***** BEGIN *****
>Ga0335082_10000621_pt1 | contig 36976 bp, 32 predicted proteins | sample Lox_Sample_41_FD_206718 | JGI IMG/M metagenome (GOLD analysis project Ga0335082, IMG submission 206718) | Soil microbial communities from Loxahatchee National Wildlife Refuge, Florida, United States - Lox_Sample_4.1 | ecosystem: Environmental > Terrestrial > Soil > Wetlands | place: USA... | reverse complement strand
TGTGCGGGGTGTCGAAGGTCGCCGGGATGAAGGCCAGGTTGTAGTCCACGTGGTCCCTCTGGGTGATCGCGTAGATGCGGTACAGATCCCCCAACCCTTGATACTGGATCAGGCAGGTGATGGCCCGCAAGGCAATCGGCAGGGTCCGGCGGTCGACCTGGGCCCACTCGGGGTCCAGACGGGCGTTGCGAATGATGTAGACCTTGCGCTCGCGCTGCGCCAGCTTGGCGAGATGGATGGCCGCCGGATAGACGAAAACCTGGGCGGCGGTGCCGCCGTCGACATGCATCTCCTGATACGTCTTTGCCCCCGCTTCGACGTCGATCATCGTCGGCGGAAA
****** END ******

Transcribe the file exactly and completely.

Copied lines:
>Ga0335082_10000621_pt1 | contig 36976 bp, 32 predicted proteins | sample Lox_Sample_41_FD_206718 | JGI IMG/M metagenome (GOLD analysis project Ga0335082, IMG submission 206718) | Soil microbial communities from Loxahatchee National Wildlife Refuge, Florida, United States - Lox_Sample_4.1 | ecosystem: Environmental > Terrestrial > Soil > Wetlands | place: USA... | reverse complement strand
TGTGCGGGGTGTCGAAGGTCGCCGGGATGAAGGCCAGGTTGTAGTCCACGTGGTCCCTCTGGGTGATCGCGTAGATGCGGTACAGATCCCCCAACCCTTGATACTGGATCAGGCAGGTGATGGCCCGCAAGGCAATCGGCAGGGTCCGGCGGTCGACCTGGGCCCACTCGGGGTCCAGACGGGCGTTGCGAATGATGTAGACCTTGCGCTCGCGCTGCGCCAGCTTGGCGAGATGGATGGCCGCCGGATAGACGAAAACCTGGGCGGCGGTGCCGCCGTCGACATGCATCTCCTGATACGTCTTTGCCCCCGCTTCGACGTCGATCATCGTCGGCGGAAA